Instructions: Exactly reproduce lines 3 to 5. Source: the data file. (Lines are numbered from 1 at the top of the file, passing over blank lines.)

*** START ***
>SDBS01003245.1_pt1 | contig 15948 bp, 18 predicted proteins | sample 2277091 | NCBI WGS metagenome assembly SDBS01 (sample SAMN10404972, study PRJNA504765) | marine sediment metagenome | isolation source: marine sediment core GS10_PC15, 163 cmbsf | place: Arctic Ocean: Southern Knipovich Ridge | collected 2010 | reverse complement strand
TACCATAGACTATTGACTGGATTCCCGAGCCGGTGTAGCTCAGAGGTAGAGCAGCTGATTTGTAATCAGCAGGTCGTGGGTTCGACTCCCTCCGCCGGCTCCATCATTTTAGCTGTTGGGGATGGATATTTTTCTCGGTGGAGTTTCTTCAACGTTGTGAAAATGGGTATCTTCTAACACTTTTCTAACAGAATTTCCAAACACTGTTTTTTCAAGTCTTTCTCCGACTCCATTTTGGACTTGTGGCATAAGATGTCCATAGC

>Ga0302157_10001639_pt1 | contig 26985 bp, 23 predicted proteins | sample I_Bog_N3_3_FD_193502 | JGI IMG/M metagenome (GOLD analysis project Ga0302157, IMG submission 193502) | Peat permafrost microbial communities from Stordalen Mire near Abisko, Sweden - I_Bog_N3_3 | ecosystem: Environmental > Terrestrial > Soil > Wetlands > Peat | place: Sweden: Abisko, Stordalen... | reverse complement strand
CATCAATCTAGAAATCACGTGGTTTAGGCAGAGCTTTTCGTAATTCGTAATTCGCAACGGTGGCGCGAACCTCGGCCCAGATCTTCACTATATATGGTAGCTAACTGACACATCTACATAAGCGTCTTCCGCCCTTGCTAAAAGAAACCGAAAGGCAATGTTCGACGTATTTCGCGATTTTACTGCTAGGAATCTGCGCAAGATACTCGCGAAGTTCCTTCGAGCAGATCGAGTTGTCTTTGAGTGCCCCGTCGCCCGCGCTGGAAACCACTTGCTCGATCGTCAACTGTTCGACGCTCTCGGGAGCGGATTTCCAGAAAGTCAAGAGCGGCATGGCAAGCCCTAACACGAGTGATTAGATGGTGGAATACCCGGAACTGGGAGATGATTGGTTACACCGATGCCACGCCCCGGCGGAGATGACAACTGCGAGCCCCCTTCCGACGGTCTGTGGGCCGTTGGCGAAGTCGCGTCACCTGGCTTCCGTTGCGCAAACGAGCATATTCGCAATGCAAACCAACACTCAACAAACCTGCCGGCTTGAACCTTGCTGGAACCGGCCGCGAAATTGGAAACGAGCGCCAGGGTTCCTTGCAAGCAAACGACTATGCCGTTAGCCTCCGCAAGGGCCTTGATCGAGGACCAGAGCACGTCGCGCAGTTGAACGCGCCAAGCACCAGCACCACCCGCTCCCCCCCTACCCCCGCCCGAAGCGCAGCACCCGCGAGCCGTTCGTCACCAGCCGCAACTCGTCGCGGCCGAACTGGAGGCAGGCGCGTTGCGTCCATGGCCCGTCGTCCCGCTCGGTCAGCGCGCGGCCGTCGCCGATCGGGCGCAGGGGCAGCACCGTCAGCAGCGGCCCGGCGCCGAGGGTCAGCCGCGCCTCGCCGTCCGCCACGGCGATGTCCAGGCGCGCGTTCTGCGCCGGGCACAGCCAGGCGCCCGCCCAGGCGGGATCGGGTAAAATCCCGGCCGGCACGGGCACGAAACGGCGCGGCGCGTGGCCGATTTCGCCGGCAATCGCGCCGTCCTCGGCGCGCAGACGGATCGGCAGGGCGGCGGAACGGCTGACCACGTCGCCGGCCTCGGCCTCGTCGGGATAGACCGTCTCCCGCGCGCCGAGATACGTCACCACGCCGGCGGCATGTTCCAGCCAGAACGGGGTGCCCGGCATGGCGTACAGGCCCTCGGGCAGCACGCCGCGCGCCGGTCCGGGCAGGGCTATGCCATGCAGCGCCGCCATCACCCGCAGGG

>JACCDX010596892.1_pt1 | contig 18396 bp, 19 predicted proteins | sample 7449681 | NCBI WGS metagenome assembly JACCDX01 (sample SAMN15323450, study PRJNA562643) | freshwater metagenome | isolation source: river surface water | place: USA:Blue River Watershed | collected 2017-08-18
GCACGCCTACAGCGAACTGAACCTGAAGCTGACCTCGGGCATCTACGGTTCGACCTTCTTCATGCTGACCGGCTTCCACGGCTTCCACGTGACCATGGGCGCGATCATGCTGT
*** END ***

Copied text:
>Ga0302157_10001639_pt1 | contig 26985 bp, 23 predicted proteins | sample I_Bog_N3_3_FD_193502 | JGI IMG/M metagenome (GOLD analysis project Ga0302157, IMG submission 193502) | Peat permafrost microbial communities from Stordalen Mire near Abisko, Sweden - I_Bog_N3_3 | ecosystem: Environmental > Terrestrial > Soil > Wetlands > Peat | place: Sweden: Abisko, Stordalen... | reverse complement strand
CATCAATCTAGAAATCACGTGGTTTAGGCAGAGCTTTTCGTAATTCGTAATTCGCAACGGTGGCGCGAACCTCGGCCCAGATCTTCACTATATATGGTAGCTAACTGACACATCTACATAAGCGTCTTCCGCCCTTGCTAAAAGAAACCGAAAGGCAATGTTCGACGTATTTCGCGATTTTACTGCTAGGAATCTGCGCAAGATACTCGCGAAGTTCCTTCGAGCAGATCGAGTTGTCTTTGAGTGCCCCGTCGCCCGCGCTGGAAACCACTTGCTCGATCGTCAACTGTTCGACGCTCTCGGGAGCGGATTTCCAGAAAGTCAAGAGCGGCATGGCAAGCCCTAACACGAGTGATTAGATGGTGGAATACCCGGAACTGGGAGATGATTGGTTACACCGATGCCACGCCCCGGCGGAGATGACAACTGCGAGCCCCCTTCCGACGGTCTGTGGGCCGTTGGCGAAGTCGCGTCACCTGGCTTCCGTTGCGCAAACGAGCATATTCGCAATGCAAACCAACACTCAACAAACCTGCCGGCTTGAACCTTGCTGGAACCGGCCGCGAAATTGGAAACGAGCGCCAGGGTTCCTTGCAAGCAAACGACTATGCCGTTAGCCTCCGCAAGGGCCTTGATCGAGGACCAGAGCACGTCGCGCAGTTGAACGCGCCAAGCACCAGCACCACCCGCTCCCCCCCTACCCCCGCCCGAAGCGCAGCACCCGCGAGCCGTTCGTCACCAGCCGCAACTCGTCGCGGCCGAACTGGAGGCAGGCGCGTTGCGTCCATGGCCCGTCGTCCCGCTCGGTCAGCGCGCGGCCGTCGCCGATCGGGCGCAGGGGCAGCACCGTCAGCAGCGGCCCGGCGCCGAGGGTCAGCCGCGCCTCGCCGTCCGCCACGGCGATGTCCAGGCGCGCGTTCTGCGCCGGGCACAGCCAGGCGCCCGCCCAGGCGGGATCGGGTAAAATCCCGGCCGGCACGGGCACGAAACGGCGCGGCGCGTGGCCGATTTCGCCGGCAATCGCGCCGTCCTCGGCGCGCAGACGGATCGGCAGGGCGGCGGAACGGCTGACCACGTCGCCGGCCTCGGCCTCGTCGGGATAGACCGTCTCCCGCGCGCCGAGATACGTCACCACGCCGGCGGCATGTTCCAGCCAGAACGGGGTGCCCGGCATGGCGTACAGGCCCTCGGGCAGCACGCCGCGCGCCGGTCCGGGCAGGGCTATGCCATGCAGCGCCGCCATCACCCGCAGGG

>JACCDX010596892.1_pt1 | contig 18396 bp, 19 predicted proteins | sample 7449681 | NCBI WGS metagenome assembly JACCDX01 (sample SAMN15323450, study PRJNA562643) | freshwater metagenome | isolation source: river surface water | place: USA:Blue River Watershed | collected 2017-08-18